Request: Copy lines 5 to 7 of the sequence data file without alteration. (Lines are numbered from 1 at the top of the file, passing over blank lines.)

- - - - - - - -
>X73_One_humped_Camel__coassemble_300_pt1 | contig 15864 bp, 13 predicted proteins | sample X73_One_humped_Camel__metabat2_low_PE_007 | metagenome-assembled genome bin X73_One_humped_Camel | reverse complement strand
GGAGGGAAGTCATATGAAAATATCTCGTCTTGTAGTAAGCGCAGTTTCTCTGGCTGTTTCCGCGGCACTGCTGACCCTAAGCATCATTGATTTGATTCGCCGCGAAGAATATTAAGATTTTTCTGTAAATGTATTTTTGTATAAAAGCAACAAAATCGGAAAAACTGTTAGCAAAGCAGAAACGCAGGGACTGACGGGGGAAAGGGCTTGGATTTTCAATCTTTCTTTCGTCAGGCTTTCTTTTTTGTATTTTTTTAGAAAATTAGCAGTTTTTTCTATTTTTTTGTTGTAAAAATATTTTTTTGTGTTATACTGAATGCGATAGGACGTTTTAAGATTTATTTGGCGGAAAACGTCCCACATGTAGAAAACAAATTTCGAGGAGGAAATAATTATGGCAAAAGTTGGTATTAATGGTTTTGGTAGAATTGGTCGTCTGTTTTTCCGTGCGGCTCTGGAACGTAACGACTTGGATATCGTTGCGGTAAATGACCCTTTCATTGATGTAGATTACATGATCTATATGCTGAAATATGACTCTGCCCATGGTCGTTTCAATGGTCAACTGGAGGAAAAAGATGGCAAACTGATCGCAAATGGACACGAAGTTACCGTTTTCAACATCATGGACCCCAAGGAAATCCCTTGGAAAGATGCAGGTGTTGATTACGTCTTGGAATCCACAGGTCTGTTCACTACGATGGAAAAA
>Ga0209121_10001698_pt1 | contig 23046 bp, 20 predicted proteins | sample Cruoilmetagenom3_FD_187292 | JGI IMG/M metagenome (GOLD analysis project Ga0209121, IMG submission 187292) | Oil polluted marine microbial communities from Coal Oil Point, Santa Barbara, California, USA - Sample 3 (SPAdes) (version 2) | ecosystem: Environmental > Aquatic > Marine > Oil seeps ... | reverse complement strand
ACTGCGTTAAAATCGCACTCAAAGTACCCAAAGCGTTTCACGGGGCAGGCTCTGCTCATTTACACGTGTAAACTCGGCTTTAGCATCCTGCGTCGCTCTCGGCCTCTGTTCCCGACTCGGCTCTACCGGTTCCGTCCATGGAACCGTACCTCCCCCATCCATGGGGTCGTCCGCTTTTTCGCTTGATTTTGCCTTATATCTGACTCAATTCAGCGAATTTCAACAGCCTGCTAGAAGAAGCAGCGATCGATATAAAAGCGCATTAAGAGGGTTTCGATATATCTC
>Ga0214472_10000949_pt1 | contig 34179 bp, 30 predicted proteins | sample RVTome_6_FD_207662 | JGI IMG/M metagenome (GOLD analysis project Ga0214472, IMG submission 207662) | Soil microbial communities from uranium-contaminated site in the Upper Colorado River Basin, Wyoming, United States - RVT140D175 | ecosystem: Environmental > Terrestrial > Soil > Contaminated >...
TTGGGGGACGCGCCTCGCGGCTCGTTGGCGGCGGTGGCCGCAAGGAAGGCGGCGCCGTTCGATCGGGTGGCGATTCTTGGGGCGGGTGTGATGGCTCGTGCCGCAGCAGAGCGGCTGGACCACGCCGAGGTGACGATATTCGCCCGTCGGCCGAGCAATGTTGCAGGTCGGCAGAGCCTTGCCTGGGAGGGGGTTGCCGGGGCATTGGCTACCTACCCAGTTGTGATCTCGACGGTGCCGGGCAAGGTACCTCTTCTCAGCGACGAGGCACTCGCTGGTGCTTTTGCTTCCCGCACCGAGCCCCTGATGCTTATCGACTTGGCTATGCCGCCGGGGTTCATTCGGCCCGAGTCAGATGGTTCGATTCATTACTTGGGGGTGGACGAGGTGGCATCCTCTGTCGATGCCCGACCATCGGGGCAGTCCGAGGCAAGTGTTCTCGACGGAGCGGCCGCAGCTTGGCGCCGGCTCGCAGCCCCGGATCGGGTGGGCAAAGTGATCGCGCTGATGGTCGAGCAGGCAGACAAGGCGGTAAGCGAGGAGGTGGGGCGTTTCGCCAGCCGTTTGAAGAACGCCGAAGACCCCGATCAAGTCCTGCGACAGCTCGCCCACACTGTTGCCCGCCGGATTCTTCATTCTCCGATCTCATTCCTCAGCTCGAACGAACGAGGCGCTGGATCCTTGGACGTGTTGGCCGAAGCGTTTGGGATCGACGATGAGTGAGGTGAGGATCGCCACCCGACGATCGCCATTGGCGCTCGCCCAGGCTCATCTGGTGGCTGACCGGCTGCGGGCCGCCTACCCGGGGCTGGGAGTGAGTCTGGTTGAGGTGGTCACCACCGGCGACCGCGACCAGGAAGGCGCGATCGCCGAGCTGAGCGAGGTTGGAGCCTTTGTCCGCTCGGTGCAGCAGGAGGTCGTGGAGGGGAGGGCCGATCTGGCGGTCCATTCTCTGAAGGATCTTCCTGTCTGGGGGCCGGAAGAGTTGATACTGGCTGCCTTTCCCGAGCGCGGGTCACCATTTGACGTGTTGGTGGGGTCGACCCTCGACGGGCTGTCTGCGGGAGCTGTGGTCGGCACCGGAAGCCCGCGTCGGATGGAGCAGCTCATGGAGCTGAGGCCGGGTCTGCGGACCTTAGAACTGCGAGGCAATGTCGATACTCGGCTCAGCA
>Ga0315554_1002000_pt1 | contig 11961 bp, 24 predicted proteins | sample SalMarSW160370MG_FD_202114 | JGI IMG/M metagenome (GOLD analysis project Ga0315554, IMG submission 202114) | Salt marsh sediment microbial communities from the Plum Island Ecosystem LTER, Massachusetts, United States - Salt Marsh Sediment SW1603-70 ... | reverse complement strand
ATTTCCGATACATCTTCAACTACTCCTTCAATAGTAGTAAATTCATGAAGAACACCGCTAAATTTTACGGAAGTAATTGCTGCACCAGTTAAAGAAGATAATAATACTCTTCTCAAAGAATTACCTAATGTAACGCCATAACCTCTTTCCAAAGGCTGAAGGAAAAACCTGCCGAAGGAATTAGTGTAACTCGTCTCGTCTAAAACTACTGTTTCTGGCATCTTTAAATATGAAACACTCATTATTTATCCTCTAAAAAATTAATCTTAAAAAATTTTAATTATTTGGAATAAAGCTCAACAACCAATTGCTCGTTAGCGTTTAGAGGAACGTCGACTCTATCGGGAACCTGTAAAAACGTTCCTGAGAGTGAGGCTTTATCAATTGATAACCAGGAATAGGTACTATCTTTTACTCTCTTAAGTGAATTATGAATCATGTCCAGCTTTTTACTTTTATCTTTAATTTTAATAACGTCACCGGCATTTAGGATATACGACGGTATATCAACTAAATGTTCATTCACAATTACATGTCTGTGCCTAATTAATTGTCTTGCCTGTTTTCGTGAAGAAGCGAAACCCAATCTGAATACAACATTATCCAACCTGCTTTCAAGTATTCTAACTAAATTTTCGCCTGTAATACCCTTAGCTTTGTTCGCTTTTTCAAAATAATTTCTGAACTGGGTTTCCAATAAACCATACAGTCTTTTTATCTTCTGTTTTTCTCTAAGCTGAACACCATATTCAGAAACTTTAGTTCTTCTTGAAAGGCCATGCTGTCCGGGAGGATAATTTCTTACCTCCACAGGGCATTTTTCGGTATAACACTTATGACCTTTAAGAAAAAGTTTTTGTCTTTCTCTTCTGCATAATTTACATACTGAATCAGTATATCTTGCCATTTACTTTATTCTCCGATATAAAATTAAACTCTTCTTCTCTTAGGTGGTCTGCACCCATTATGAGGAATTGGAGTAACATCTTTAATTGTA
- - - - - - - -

>Ga0214472_10000949_pt1 | contig 34179 bp, 30 predicted proteins | sample RVTome_6_FD_207662 | JGI IMG/M metagenome (GOLD analysis project Ga0214472, IMG submission 207662) | Soil microbial communities from uranium-contaminated site in the Upper Colorado River Basin, Wyoming, United States - RVT140D175 | ecosystem: Environmental > Terrestrial > Soil > Contaminated >...
TTGGGGGACGCGCCTCGCGGCTCGTTGGCGGCGGTGGCCGCAAGGAAGGCGGCGCCGTTCGATCGGGTGGCGATTCTTGGGGCGGGTGTGATGGCTCGTGCCGCAGCAGAGCGGCTGGACCACGCCGAGGTGACGATATTCGCCCGTCGGCCGAGCAATGTTGCAGGTCGGCAGAGCCTTGCCTGGGAGGGGGTTGCCGGGGCATTGGCTACCTACCCAGTTGTGATCTCGACGGTGCCGGGCAAGGTACCTCTTCTCAGCGACGAGGCACTCGCTGGTGCTTTTGCTTCCCGCACCGAGCCCCTGATGCTTATCGACTTGGCTATGCCGCCGGGGTTCATTCGGCCCGAGTCAGATGGTTCGATTCATTACTTGGGGGTGGACGAGGTGGCATCCTCTGTCGATGCCCGACCATCGGGGCAGTCCGAGGCAAGTGTTCTCGACGGAGCGGCCGCAGCTTGGCGCCGGCTCGCAGCCCCGGATCGGGTGGGCAAAGTGATCGCGCTGATGGTCGAGCAGGCAGACAAGGCGGTAAGCGAGGAGGTGGGGCGTTTCGCCAGCCGTTTGAAGAACGCCGAAGACCCCGATCAAGTCCTGCGACAGCTCGCCCACACTGTTGCCCGCCGGATTCTTCATTCTCCGATCTCATTCCTCAGCTCGAACGAACGAGGCGCTGGATCCTTGGACGTGTTGGCCGAAGCGTTTGGGATCGACGATGAGTGAGGTGAGGATCGCCACCCGACGATCGCCATTGGCGCTCGCCCAGGCTCATCTGGTGGCTGACCGGCTGCGGGCCGCCTACCCGGGGCTGGGAGTGAGTCTGGTTGAGGTGGTCACCACCGGCGACCGCGACCAGGAAGGCGCGATCGCCGAGCTGAGCGAGGTTGGAGCCTTTGTCCGCTCGGTGCAGCAGGAGGTCGTGGAGGGGAGGGCCGATCTGGCGGTCCATTCTCTGAAGGATCTTCCTGTCTGGGGGCCGGAAGAGTTGATACTGGCTGCCTTTCCCGAGCGCGGGTCACCATTTGACGTGTTGGTGGGGTCGACCCTCGACGGGCTGTCTGCGGGAGCTGTGGTCGGCACCGGAAGCCCGCGTCGGATGGAGCAGCTCATGGAGCTGAGGCCGGGTCTGCGGACCTTAGAACTGCGAGGCAATGTCGATACTCGGCTCAGCA
>Ga0315554_1002000_pt1 | contig 11961 bp, 24 predicted proteins | sample SalMarSW160370MG_FD_202114 | JGI IMG/M metagenome (GOLD analysis project Ga0315554, IMG submission 202114) | Salt marsh sediment microbial communities from the Plum Island Ecosystem LTER, Massachusetts, United States - Salt Marsh Sediment SW1603-70 ... | reverse complement strand